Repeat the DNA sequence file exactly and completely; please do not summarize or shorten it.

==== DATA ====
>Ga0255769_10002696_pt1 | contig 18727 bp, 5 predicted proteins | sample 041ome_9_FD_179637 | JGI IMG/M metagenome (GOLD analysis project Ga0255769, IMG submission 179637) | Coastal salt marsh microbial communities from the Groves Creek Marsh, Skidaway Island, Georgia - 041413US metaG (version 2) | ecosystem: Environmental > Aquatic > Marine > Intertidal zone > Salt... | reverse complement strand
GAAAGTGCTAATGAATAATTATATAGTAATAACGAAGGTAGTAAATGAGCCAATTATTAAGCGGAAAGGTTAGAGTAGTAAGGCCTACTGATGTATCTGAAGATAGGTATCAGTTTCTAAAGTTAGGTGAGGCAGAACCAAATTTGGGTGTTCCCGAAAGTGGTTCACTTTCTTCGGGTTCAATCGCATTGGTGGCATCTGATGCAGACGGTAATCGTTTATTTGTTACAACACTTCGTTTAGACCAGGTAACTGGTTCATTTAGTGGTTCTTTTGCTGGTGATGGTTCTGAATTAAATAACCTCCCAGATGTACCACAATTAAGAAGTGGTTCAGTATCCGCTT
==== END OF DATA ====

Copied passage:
>Ga0255769_10002696_pt1 | contig 18727 bp, 5 predicted proteins | sample 041ome_9_FD_179637 | JGI IMG/M metagenome (GOLD analysis project Ga0255769, IMG submission 179637) | Coastal salt marsh microbial communities from the Groves Creek Marsh, Skidaway Island, Georgia - 041413US metaG (version 2) | ecosystem: Environmental > Aquatic > Marine > Intertidal zone > Salt... | reverse complement strand
GAAAGTGCTAATGAATAATTATATAGTAATAACGAAGGTAGTAAATGAGCCAATTATTAAGCGGAAAGGTTAGAGTAGTAAGGCCTACTGATGTATCTGAAGATAGGTATCAGTTTCTAAAGTTAGGTGAGGCAGAACCAAATTTGGGTGTTCCCGAAAGTGGTTCACTTTCTTCGGGTTCAATCGCATTGGTGGCATCTGATGCAGACGGTAATCGTTTATTTGTTACAACACTTCGTTTAGACCAGGTAACTGGTTCATTTAGTGGTTCTTTTGCTGGTGATGGTTCTGAATTAAATAACCTCCCAGATGTACCACAATTAAGAAGTGGTTCAGTATCCGCTT